The Church and new procreation techniques

Publié le : 15 September 2014

During a procreation seminar held this weekend at Fribourg University (Switzerland)*, Thierry Collaud, Professor of Moral Theology and President of the Bioethics Committee highlighted the “positive discussions” of the Church concerning procreation in an interview given to Swiss website, liberte.ch. 

 

When asked about the role of the Bioethics Commission, he initially stated that the Commission had “the unfavourable impression that it was usually asked to be for or against a certain technique, be it abortion, in-vitro fertilisation, the freezing of embryos, stem cells and now pre-implantation genetic diagnosis [PGD]”, making reference here to the debate currently underway in Switzerland regarding the possible authorisation of PGD in legislation relating to MAP. He regretted the fact that “the Church’s opinion [is] often reduced to what is ‘permissible and impermissible’ “. 

 

The ethical issues hiding behind MAP are those relating to “human existence, birth, death and suffering“. These issues are often raised “because technical progress and social change demand that we change“, explained T. Collaud.   “The Church does not want to commit to this process. It believes that procreation […] is not just about contact between an ovule and a sperm“. Therefore, “what is upsetting about assisted procreation technologies is the desire to control the process“.

 

The procreation process “involves the loss and destruction of a certain number of embryos. This impacts upon embryo status and respect for the embryo as soon as it develops“. The Church questions “this loss of embryos associated with the technique“.

 

In Switzerland, the debate is now focusing on PGD. A technique that “demands an increase in the number of embryos, which means that more will be destroyed“. Furthermore, freezing embryos “impacts upon their dignity. We will control the lifespan of a human being and that never happens except in science-fiction books“. Lastly, and this is the main objection, “PGD will be explicitly used to sort embryos“, resulting in a limitation to the right to life, explained T. Collaud. “This puts us on an extremely slippery slope. … With PGD, disease can be prevented but by eliminating the patient, just like euthanasia in the elderly“. Therefore, and the Swiss Federal Council recognises the fact, “the use of PGD is tantamount to eugenics“.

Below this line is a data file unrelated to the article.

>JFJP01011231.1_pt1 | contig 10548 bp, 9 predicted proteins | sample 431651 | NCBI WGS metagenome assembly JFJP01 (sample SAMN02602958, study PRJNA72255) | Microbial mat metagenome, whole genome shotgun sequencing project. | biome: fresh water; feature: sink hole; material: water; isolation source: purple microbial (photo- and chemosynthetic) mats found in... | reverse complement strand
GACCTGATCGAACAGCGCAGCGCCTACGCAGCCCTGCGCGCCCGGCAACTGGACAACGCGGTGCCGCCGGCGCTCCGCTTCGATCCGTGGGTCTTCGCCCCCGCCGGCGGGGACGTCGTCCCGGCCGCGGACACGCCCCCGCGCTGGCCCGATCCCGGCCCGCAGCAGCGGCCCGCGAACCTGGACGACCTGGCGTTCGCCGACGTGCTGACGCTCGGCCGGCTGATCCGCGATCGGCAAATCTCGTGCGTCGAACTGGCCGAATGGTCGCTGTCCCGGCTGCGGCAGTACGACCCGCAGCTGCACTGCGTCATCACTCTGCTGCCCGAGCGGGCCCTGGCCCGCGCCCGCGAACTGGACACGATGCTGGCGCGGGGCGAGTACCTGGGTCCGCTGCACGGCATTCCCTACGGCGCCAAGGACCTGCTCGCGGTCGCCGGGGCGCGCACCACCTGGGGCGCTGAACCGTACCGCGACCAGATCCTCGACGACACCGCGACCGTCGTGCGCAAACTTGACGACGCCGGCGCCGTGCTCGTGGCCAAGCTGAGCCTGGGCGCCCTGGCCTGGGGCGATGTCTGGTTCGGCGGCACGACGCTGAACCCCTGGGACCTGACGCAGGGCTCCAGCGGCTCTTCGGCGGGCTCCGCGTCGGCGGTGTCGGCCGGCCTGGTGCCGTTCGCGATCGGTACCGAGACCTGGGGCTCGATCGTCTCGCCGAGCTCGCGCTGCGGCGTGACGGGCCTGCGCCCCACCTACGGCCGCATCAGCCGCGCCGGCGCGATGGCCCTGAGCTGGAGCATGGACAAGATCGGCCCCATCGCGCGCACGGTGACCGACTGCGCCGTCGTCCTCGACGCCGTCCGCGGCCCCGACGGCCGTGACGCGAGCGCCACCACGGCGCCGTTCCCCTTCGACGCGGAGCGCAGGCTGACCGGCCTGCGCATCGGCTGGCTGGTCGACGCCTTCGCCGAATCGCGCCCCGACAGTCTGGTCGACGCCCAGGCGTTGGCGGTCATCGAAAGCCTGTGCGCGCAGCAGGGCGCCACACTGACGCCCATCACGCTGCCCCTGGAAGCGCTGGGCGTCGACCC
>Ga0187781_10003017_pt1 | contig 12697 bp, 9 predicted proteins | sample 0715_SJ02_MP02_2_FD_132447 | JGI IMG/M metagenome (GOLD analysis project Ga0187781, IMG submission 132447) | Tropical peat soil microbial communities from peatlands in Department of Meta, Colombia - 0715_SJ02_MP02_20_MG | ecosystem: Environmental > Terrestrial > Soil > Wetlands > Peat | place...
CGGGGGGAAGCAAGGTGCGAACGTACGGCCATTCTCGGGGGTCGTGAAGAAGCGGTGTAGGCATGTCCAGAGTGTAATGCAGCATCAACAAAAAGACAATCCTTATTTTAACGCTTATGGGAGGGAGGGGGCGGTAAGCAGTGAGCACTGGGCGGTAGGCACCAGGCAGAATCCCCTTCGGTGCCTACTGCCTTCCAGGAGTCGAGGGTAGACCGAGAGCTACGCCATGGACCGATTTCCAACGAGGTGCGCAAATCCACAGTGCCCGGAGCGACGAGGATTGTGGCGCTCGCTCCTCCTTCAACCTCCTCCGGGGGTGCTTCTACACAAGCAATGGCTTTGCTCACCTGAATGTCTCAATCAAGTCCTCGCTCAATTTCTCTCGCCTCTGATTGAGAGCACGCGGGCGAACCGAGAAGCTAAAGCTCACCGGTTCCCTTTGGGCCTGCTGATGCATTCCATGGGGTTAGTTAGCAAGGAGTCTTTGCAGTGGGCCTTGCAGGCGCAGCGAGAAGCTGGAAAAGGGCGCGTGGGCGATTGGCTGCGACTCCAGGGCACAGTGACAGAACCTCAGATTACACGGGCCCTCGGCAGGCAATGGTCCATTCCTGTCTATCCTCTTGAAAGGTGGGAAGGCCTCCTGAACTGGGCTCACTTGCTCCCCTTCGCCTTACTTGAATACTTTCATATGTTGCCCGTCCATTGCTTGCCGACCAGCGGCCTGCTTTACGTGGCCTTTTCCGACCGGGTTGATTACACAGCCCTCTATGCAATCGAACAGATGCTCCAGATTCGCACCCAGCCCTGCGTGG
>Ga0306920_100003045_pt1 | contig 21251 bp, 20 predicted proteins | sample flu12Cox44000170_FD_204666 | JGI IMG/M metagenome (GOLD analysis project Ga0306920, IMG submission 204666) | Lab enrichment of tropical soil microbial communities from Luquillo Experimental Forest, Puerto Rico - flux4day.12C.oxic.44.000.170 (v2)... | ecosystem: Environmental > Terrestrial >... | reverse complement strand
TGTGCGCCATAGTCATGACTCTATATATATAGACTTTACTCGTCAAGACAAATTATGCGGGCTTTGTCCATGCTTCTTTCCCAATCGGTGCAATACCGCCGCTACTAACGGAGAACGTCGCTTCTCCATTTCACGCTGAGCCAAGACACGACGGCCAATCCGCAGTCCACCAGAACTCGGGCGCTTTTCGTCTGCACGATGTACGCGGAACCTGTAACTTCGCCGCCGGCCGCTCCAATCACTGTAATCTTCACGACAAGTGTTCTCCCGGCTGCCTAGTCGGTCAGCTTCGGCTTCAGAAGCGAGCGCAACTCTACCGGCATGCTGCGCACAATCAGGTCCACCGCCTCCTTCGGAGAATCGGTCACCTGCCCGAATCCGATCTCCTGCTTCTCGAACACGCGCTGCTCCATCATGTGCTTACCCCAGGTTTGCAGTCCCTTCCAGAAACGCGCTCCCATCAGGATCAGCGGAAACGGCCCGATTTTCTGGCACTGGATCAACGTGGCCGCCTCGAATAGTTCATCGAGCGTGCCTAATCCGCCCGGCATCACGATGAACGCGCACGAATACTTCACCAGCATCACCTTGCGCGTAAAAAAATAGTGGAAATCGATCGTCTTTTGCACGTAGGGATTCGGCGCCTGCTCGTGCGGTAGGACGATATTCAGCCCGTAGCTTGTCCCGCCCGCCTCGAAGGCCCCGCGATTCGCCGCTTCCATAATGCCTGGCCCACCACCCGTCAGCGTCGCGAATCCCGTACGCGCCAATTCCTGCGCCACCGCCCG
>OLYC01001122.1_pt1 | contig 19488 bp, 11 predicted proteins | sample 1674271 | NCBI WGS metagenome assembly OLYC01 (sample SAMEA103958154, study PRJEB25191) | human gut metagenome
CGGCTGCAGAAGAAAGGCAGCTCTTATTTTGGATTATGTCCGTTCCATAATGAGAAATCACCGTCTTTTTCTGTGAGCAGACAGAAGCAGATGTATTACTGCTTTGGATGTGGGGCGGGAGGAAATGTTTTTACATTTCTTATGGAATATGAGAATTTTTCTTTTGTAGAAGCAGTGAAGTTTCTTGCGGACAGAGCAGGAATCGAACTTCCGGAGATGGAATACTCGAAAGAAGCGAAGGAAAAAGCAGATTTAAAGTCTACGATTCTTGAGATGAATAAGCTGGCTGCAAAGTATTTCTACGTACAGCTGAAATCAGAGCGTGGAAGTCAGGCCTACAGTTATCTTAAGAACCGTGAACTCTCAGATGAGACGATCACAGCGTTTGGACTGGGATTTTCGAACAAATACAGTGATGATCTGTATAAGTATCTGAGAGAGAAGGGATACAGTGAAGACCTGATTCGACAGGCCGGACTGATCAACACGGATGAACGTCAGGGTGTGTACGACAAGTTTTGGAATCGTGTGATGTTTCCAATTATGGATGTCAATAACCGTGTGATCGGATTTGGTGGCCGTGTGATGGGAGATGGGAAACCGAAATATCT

When asked to compare PGD before pregnancy and PND [prenatal diagnosis] performed during pregnancy and which can lead to abortion, T. Collaud explained that although the use of PGD “may seem more human“, this was not the case. PGD “is no longer acceptable in [its] current format because it trivialises sorting, without pain“. 

 

The only positive point made in connection with PND is the fact that it can “help to take care of the fœtus and improve its quality of life in the future. The Church is not opposed to [PND], but to abortion, which follows. It is not opposed to progress but is against progress that is not well thought out“, emphasising the fact that it “is a major player in the health sector across the globe, […] it directs hospitals and universities“. 

 

* on the topic of “Joy in welcoming life – the Catholic Church: a positive discussion on procreation“. 

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